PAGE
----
Stu, what does the future of media advertisements look like?
Stu: Well, 0% of the companies I listed above make their money from advertising. I guess that’s what I think about the future of advertising! There are so many reasons for this. For one, you will have fewer and fewer large companies where their brand is their moat. So general awareness advertising matters less. You also have linear TV in secular decline, a business model that was built on advertising. You have a rise of subscription services. Consumers know what the ad-free experience is like and many are willing to pay for it with their wallets instead of their time. Everything from Netflix and HBO Max to Stratechery to thousands of Substack newsletters to Patreon patrons to Superhuman.
If consumers dislike ads and brands don’t find them all that effective, you have to think that leads to dramatic shifts in the next decade. Companies will need to get creative about how they spend money to reach consumers, though, as this the marketing budgets won’t go away. They almost need to become creators. Creators don’t pay to reach their audience. They invest in things like content, creative, and people, allowing them to build a real relationship with them. All of that said, I think platforms will figure out how to deliver a better ad experience to consumers and when they do it could see a resurgence.
How did you guys get into angel investing? What was your first angel investment, and how did you get the money to write your first check? You co-founded Coughdrop Capital, an early stage tech investment firm (investments in Lattice, Superhuman and Fast, to name a few) in 2015. What was the inspiration behind launching your own fund? At what point did you realize you were ready for this?
Austin: I actually posted a thread about this last month, but here’s the story behind Coughdrop and how we started angel investing.
2012-2015: I really wanted to start investing, but had zero cash to do it and didn’t really know how to change that. I saw this comment from Sam Altman, and that got the wheels spinning in my mind.
I texted Stu and we started talking about how we could do this. We then incorporated Coughdrop Capital and started making $10k investments. At the time, I didn’t have a 401k (still don’t, actually), so while these investments are “small” in startup land, they were a big deal personally, but we really wanted to make this happen. We averaged one deal per year for the first several years. Going back to Sam Altman’s comment above, we were OK with moving very slowly and our stated goal was to build the track record we’d need to eventually invest with OPM (other people’s money).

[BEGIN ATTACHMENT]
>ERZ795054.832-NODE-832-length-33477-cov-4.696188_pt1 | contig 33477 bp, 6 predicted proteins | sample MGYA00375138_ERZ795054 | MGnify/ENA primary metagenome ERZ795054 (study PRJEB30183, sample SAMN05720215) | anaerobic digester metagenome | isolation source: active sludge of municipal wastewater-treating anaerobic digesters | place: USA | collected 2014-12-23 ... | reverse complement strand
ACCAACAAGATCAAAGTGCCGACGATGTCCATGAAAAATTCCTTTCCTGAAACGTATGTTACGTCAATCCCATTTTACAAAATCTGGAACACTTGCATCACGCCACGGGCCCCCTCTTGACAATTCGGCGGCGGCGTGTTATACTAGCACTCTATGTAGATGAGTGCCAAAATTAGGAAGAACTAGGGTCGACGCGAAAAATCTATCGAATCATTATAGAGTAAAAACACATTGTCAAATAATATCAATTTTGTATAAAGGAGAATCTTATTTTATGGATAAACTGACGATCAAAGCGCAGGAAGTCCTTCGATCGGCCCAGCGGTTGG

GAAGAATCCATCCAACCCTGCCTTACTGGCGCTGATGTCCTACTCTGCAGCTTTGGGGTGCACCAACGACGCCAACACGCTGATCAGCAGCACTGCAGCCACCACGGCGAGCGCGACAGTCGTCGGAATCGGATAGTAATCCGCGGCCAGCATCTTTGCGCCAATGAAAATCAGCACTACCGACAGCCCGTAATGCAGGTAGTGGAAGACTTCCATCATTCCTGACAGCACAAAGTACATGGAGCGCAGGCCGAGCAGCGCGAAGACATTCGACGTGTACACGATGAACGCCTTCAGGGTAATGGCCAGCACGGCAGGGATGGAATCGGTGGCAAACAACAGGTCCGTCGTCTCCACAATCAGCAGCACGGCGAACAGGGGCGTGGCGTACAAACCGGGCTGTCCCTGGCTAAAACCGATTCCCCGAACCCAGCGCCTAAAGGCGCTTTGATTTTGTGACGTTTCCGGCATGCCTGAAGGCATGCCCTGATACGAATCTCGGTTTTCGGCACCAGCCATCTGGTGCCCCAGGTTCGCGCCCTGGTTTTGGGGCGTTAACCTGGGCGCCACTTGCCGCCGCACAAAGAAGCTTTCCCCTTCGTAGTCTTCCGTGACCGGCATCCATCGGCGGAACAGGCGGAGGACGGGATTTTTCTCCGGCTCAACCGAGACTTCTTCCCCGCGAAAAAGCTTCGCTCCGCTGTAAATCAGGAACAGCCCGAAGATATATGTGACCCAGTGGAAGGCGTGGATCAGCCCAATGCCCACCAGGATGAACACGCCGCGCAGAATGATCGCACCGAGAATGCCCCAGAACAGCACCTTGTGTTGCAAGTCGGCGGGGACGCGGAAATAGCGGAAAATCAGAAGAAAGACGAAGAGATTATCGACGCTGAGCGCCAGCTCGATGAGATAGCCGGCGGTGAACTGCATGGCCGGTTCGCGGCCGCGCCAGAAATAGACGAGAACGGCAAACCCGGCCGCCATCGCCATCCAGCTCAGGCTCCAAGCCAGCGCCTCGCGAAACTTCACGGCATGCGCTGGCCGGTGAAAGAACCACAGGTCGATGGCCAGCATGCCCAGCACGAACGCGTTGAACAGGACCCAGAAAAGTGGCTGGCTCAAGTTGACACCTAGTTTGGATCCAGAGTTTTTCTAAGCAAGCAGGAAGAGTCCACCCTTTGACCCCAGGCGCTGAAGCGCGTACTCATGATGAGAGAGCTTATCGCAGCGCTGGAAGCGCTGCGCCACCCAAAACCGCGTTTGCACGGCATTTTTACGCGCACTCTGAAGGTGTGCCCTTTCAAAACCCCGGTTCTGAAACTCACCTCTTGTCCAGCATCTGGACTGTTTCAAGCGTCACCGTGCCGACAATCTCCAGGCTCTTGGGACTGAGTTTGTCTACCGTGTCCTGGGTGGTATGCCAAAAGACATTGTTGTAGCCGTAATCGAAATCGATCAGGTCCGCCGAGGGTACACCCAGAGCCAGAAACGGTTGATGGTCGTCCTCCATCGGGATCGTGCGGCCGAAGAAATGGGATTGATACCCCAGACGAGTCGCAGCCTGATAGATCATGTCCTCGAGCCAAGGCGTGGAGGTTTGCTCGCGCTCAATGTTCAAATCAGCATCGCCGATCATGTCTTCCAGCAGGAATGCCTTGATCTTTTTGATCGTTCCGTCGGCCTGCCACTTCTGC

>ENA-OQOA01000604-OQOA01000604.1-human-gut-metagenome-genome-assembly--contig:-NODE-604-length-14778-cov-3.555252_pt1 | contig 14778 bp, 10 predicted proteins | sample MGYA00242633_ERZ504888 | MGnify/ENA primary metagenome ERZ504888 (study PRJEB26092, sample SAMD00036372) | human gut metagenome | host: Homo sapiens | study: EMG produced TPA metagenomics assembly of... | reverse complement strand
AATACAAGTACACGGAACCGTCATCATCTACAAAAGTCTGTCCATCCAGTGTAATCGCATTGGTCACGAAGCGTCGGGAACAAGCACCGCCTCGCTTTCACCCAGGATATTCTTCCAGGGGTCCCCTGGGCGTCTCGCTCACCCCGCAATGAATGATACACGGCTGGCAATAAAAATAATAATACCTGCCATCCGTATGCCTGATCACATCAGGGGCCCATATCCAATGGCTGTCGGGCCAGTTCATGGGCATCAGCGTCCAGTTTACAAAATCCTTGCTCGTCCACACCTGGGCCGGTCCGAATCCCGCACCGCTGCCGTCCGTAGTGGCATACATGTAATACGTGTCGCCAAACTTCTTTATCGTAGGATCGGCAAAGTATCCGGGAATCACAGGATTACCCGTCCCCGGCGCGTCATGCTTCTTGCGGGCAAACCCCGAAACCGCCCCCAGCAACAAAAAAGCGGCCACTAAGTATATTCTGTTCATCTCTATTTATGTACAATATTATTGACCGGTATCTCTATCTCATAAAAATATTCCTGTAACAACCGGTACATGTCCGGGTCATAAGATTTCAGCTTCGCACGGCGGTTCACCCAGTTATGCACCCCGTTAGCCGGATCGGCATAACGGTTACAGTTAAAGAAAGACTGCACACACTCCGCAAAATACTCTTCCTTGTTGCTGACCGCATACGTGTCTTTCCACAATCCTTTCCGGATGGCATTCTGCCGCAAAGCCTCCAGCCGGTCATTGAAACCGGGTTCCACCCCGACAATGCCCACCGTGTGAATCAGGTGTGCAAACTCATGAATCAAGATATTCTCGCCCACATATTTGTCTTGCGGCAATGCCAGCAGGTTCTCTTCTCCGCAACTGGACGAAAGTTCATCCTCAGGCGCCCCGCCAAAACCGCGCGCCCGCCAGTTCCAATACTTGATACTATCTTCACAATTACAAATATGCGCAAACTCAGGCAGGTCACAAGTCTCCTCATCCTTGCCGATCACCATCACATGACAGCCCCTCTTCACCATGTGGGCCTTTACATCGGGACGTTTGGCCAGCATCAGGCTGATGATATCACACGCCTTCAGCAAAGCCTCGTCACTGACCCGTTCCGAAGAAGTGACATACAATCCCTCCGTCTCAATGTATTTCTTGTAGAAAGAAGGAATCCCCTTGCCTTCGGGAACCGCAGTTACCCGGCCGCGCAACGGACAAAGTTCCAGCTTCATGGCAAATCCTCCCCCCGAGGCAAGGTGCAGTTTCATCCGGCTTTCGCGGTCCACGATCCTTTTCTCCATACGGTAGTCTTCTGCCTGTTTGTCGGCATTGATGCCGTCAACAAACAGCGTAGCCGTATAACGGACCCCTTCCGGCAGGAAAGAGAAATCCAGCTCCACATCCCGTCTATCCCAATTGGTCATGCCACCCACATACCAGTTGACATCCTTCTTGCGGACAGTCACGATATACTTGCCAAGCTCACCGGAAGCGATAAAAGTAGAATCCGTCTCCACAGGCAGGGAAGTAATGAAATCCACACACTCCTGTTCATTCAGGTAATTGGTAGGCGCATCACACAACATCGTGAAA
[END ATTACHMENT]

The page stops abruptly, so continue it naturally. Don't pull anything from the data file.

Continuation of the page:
October 2015: our very first investment was in Lattice. Stu had been working with Jack (Altman) and convinced me that this was an absolute no-brainer.
November 2016: a year later, both of us had become power users of Superhuman, so I texted Stu to see if we could invest in them. We begged Rahul (Vohra) to let us invest.
Overall, angel investing was a long, slow process. We definitely have been lucky in the trajectory of those first investments. But, there were hundreds of companies we could have invested in during that time so that luck was absolutely paired with a ton of deliberation.
December 2018: Lattice had billboards all over San Francisco. Superhuman had just received a huge New York Times story. Around this time, Stu texted me and suggested we finally see if we can wrangle some OPM:
We decided to do it. Turned out that $100k was too small to make sense given the setup costs. We raised $750k (including our contributors of around 10%). It wasn’t easy. We had to talk to a ton of people, got turned down by most, but eventually assembled a wonderful group of LP’s. Our fund is smaller than all of the hot rolling funds you see out there, but it feels like the right size for us. Our intention was never to accelerate as fast as possible, but instead, crawl → walk → run.
When we were just getting started in 2015, it seemed like everyone was an angel investor, and it also seemed like the long, slow process might cause us to miss the board. But, it didn’t.
Naval and AngelList have made all of this 100x easier than it would’ve been. It has been such a joy. It’s like paying for a front row seat to watch awesome people do their thing. It seemed so out of reach, but now we have an amazing list of portfolio companies, including Lattice, Superhuman, Mercury, Ware, Dreamship, Ever Loved, Housable, Fast, fyi, Weatherwax Bio, Future Fields, Vitable, Atomic, Symbol.ai, Catch, Sacra, Practice and Zaraz.
In summary, if you want to repeat this process, you’re going to need some luck and you’re going to need to risk some cash, but it’s entirely doable. Financially, we had no business becoming angel investors, but we carved a path.
How did you close your first LP? What advice would you give to angels looking to raise a fund without a track record?
Our first LP was a friend of mine who doesn’t have access to startup deal flow — especially Silicon Valley companies (he’s based in LA). He also doesn’t have the time. He saw our early track record of betting on great founders and decided to jump on board. To become an LP in our fund, you have to check like 10 boxes in a row that remind you that most startups fail and you will probably lose all of your money. At least that’s what the odds would say. We of course don’t believe that’s a likely outcome, which is why we put our own capital into our funds, but we know it’s a possibility. We hope to deliver fantastic returns and we recognize that early LPs were really taking a chance on us. We don’t take that responsibility lightly, even though it is money the LPs are willing to lose.
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How do you guys stay organized for your investments (managing pipeline, SAFE’s, notes, etc.)?